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Hong Kong: CHP investigates a patient with lower limb symptoms and history of human swine influenza vaccination (4/02/10)

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  • Hong Kong: CHP investigates a patient with lower limb symptoms and history of human swine influenza vaccination (4/02/10)

    Hong Kong: CHP investigates a patient with lower limb symptoms and history of human swine influenza vaccination (4/02/10)

    [Source: Centre for Health Protection, Hong Kong PRC SAR, View Original Article. Edited.]

    The Centre for Health Protection (CHP) of the Department of Health (DH) today (April 2) received notification from Queen Elizabeth Hospital (QEH) about a 70-year old man presenting with neurological symptoms and history of human swine influenza (HSI) vaccination.

    The patient had HSI vaccination on December 28, 2009, about two months before onset of symptoms.

    A CHP spokesman said the patient had onset of leg pain and numbness in late February.

    He was admitted to QEH on March 18 and was found to have ataxia after admission.

    Further investigations are being carried out to ascertain the diagnosis, including that of Guillain Barre Syndrome (GBS) and other neurological conditions.

    He is now in stable condition.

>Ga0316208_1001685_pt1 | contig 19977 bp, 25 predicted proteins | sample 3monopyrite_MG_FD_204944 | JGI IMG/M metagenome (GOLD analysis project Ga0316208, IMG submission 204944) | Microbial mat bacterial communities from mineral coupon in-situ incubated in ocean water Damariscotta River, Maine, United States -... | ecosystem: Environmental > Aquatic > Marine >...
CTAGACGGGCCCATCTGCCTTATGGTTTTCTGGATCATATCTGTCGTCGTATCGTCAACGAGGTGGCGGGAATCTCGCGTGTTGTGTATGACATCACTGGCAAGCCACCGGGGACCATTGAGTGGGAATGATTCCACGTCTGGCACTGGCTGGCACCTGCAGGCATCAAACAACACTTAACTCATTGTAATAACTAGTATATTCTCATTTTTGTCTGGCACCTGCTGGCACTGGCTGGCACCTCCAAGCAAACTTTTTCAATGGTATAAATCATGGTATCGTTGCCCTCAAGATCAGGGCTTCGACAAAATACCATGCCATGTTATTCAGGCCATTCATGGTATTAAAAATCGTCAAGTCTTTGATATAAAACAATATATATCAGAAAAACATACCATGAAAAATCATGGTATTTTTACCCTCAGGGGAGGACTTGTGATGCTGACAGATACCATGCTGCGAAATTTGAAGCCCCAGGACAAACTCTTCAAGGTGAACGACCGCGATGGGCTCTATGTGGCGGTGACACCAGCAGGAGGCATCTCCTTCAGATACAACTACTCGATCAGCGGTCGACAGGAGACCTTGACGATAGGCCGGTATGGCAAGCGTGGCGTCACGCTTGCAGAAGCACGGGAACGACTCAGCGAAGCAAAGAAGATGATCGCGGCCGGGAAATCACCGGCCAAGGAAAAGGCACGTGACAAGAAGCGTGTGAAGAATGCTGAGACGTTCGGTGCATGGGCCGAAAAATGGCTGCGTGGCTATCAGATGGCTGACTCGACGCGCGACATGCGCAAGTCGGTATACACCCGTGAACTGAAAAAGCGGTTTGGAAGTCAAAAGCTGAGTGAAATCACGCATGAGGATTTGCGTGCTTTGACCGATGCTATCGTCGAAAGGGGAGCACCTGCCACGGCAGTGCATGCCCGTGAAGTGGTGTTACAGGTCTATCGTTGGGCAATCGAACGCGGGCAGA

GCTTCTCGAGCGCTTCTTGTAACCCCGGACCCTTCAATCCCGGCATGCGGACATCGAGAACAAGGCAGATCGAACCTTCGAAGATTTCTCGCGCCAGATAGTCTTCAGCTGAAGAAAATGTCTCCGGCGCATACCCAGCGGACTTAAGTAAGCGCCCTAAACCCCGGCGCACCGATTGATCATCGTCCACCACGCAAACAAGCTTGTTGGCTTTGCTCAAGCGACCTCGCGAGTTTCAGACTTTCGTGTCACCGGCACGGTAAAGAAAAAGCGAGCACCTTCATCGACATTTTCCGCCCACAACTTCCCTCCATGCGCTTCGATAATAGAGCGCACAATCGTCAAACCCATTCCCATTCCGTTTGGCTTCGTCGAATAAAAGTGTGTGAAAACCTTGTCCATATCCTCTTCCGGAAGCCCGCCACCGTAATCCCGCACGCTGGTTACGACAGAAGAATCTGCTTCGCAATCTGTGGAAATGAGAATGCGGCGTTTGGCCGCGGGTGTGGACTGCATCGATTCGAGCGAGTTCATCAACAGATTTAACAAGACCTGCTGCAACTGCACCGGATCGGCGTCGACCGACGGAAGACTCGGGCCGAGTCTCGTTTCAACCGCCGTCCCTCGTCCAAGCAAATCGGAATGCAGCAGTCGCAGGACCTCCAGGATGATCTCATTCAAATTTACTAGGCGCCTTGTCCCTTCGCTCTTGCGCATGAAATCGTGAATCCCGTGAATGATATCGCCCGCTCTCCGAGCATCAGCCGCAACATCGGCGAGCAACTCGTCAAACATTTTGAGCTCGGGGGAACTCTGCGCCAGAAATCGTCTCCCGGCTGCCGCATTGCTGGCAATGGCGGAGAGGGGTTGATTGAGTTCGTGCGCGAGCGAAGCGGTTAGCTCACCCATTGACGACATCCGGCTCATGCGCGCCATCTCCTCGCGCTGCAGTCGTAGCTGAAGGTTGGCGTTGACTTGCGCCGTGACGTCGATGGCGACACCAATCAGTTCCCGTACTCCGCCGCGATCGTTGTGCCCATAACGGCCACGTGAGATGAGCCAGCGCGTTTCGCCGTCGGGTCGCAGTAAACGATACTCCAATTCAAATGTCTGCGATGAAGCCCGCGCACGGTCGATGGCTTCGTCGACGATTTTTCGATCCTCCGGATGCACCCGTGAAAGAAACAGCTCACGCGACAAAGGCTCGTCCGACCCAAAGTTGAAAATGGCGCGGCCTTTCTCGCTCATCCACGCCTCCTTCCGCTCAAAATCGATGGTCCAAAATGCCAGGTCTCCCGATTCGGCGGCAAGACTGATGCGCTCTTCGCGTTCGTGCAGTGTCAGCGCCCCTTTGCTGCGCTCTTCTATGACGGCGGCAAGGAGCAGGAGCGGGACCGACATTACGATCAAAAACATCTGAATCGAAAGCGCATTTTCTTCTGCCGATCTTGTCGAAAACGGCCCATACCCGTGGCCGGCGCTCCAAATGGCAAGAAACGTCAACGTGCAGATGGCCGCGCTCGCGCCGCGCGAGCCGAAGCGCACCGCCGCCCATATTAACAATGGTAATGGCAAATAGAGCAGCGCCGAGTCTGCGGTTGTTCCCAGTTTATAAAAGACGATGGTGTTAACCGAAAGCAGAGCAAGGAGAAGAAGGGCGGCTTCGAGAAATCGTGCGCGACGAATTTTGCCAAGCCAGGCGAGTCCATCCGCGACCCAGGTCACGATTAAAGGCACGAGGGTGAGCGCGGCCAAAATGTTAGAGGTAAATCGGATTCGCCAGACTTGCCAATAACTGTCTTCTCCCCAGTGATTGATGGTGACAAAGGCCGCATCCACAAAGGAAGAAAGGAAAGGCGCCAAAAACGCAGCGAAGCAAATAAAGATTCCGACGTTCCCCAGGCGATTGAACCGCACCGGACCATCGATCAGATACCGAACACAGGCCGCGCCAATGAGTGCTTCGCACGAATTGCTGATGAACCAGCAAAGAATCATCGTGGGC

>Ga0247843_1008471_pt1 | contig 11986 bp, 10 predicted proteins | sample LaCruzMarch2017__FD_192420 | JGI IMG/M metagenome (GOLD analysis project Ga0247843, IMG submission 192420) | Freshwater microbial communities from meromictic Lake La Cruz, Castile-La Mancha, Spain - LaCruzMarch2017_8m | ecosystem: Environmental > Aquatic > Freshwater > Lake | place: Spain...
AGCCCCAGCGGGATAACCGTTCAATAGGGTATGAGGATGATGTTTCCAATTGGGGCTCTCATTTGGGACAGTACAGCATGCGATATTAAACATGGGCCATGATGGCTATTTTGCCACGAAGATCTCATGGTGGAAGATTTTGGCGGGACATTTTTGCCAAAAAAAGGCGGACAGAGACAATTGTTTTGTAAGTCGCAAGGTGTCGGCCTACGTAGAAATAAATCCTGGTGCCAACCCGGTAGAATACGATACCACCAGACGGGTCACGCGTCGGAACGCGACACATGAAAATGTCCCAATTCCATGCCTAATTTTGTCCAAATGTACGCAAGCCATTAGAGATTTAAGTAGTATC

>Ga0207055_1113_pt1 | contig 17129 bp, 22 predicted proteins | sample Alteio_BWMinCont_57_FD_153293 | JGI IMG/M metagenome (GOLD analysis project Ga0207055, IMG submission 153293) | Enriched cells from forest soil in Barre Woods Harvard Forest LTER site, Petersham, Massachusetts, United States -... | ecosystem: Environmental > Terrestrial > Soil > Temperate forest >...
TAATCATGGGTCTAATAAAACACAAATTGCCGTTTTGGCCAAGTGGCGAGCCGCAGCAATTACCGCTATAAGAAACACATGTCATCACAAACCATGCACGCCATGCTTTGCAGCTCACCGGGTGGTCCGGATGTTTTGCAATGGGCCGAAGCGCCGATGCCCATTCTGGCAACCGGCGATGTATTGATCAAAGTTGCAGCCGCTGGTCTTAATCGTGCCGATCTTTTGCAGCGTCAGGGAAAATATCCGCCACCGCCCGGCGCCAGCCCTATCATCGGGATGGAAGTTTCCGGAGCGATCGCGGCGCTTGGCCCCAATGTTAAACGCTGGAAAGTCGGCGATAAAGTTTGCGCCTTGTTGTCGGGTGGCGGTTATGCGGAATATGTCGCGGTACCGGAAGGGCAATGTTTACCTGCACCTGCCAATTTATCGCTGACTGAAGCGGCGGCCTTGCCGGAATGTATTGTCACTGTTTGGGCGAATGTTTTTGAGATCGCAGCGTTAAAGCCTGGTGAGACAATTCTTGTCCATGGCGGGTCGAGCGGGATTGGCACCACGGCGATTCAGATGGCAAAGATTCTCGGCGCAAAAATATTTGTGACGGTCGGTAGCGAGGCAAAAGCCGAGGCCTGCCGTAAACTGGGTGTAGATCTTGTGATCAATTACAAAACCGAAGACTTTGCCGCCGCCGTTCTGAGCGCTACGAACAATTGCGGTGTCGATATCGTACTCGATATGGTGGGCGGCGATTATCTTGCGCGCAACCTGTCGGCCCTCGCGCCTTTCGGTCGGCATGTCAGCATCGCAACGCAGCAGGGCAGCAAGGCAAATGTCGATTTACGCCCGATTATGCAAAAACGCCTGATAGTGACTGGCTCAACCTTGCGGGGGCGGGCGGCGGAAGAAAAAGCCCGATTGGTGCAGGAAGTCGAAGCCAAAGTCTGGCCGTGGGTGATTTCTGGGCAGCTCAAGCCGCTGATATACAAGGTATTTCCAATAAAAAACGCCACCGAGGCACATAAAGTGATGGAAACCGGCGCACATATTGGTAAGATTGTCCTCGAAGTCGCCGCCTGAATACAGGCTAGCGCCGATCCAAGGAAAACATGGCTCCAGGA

He said, "CHP will closely monitor the clinical progress and further laboratory results of the patient."

    "Information about the case will be reviewed by the Expert Group in due course for determination of diagnosis and etiology."

    Literature review shows that the majority of GBS cases that are temporarily associated with seasonal influenza vaccination occur between the second and the third week, with a median latency of 13 days. According to the World Health Organisation, global experience so far showed that HSI vaccination is not associated with increased incidence of GBS.

    In Hong Kong, the number of GBS cases after the HSI vaccination program started is within normal range.

    The Expert Group has earlier reviewed GBS cases with HSI vaccination history and concluded that no causal relationship could be established on the basis of the observed GBS incidence. A baseline number of such neurological conditions occur in Hong Kong every year, regardless of vaccination history. Some of the events are expected to occur coincidentally following HSI vaccination.
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  • #2
    Re: Hong Kong: CHP investigates a patient with lower limb symptoms and history of human swine influenza vaccination (4/02/10)